- After your test or exam, do you take time to look over the results?
- After your test or exam, how do you often feel (e.g., relief, still anxious, upset)?
Analyzing the test results
Many students don’t review their exams. They figure once it’s over, it’s over. But what these students fail to realize is that the evaluation stage of the learning process is the most critical. It is here that the student can determine where he or she went wrong and what changes are needed in the future.
An additional problem relates to the common practice of not returning final exams. Some students don’t realize they have a right to see their exam paper. Faculty are also culpable when they don’t reinforce the notion that exam papers are available upon request.
Try reading Analyzing Your Returned Tests.
Celebrating our mistakes
Most of us fear making mistakes as often mistakes have dire consequences such as lost grades, jobs, money, or relationships. However, taking on a different attitude towards our mistakes at university—one of celebration rather than fear—has many positive outcomes.
Try reading Eight Reasons for Celebrating Mistakes.
Nurturing your mind and body
When trying to study, do you have any of the following problems?
- Lack of focus?
- Poor concentration?
- Lack of motivation?
Are any of these problems directly related to
- Lack of sleep?
- Poor diet/nutrition?
- Lack of exercise?
Sleep: Without sleep, you feel tired. When you feel tired, it‘s more difficult to focus and concentrate. If you can’t concentrate, you can’t study well. If you can’t study well… OK, you get the picture!
Try Sleep and the Functioning Student.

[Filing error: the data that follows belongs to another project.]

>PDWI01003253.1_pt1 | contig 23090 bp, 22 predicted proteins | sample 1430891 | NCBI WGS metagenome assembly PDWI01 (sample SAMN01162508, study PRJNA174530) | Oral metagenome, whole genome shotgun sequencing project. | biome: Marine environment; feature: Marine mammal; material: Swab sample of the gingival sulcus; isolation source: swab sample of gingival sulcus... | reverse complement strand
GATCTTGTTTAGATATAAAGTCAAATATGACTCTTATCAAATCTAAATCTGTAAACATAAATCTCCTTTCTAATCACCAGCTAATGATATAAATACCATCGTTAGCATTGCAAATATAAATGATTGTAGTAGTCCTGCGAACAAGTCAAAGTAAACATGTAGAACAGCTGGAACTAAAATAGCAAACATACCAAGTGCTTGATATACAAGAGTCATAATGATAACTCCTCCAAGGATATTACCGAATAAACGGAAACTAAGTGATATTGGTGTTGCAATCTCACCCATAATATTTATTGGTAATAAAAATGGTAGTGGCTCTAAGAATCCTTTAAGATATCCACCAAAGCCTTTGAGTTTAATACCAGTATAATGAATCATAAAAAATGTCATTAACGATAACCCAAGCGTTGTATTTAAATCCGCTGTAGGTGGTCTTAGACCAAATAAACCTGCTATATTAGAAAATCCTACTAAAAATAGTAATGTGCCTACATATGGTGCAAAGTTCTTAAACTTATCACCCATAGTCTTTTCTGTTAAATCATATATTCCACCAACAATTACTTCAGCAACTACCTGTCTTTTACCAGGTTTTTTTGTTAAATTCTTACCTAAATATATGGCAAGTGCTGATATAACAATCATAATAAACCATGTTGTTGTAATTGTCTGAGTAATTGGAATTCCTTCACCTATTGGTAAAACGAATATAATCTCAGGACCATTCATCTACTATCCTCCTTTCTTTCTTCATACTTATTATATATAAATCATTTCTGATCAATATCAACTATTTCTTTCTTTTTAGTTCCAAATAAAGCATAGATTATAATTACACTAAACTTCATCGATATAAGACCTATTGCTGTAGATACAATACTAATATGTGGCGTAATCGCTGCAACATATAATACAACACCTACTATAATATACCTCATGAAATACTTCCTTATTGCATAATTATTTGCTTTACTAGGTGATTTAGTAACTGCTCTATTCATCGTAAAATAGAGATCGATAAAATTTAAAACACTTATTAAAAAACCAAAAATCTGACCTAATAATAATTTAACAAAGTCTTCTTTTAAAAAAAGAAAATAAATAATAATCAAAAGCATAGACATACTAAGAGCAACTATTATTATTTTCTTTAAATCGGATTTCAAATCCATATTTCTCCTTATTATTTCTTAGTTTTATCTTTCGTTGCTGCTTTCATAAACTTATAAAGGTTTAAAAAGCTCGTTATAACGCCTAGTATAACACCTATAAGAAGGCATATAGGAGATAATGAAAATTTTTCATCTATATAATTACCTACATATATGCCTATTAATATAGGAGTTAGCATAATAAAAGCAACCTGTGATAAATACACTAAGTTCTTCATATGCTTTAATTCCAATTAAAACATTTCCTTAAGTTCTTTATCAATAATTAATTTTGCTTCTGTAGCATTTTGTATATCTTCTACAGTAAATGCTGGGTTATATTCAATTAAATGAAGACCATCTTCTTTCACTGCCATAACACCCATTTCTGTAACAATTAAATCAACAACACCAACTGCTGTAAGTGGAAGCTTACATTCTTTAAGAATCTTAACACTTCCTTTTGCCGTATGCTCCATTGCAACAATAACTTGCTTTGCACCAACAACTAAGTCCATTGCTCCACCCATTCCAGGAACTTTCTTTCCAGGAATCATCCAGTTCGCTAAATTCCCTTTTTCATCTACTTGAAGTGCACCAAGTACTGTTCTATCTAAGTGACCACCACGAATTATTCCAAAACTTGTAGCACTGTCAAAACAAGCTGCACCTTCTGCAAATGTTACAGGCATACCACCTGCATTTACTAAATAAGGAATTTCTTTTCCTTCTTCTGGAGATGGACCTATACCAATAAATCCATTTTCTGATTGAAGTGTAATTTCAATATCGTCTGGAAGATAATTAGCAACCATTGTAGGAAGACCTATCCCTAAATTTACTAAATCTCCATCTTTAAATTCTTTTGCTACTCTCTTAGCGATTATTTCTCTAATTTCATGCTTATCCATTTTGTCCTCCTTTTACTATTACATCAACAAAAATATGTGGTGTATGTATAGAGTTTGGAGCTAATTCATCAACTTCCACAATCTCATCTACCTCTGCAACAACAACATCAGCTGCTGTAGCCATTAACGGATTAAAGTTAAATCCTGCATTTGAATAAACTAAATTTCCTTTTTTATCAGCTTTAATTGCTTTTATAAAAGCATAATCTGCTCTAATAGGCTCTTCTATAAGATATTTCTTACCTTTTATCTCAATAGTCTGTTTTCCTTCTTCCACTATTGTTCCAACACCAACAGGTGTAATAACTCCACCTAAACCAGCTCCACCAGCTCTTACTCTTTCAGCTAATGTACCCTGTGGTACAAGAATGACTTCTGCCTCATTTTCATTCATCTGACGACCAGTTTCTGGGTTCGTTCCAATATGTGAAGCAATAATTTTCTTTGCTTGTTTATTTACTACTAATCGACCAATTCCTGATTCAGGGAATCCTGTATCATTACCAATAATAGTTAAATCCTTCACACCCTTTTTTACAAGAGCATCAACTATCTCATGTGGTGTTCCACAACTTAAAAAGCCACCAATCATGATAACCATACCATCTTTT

Diet: You are what you eat. For a student, healthy food → healthy body → healthy mind. Eating a complete diet including lots of brain foods which will enhance your physical and cognitive well-being. If you’d like information or advice on your diet, call Dial-a-Dietician at 613-549-1232 Extension 224. It‘s FREE!
The Health Canada website allows you to create your own Food Guide based on your age and gender.
Exercise: Exercise improves blood circulation and the increased blood flow to the brain improves focus and concentration. As well, when exercising, your body produces endorphins, a “feel good” hormone. If you can’t get to the gym regularly, don’t despair. Try using your 5-10 minutes “power break” during study sessions for a brisk walk around the block or go up and down the stairs in the library.
Free exercise consultations are also available at Queen’s. To make an appointment, visit Health Promotion.
Concentration and focus: For information on improving your concentration, go to our online Reading and Note-Making module.
Motivation: Motivate: 1) to cause a person to act in a particular way 2) concerned with movement. Many of us can feel a lack of persistence, self-discipline, or courage in facing a task. Sometimes we feel the pay-off will be worth the effort, and sometimes we aren’t sure. But we can help ourselves act, by considering our own intrinsic and extrinsic rewards.
See Manufacturing Motivation.
If procrastination is affecting your motivation, find anti-procrastination strategies in our online module Managing Your Time at University.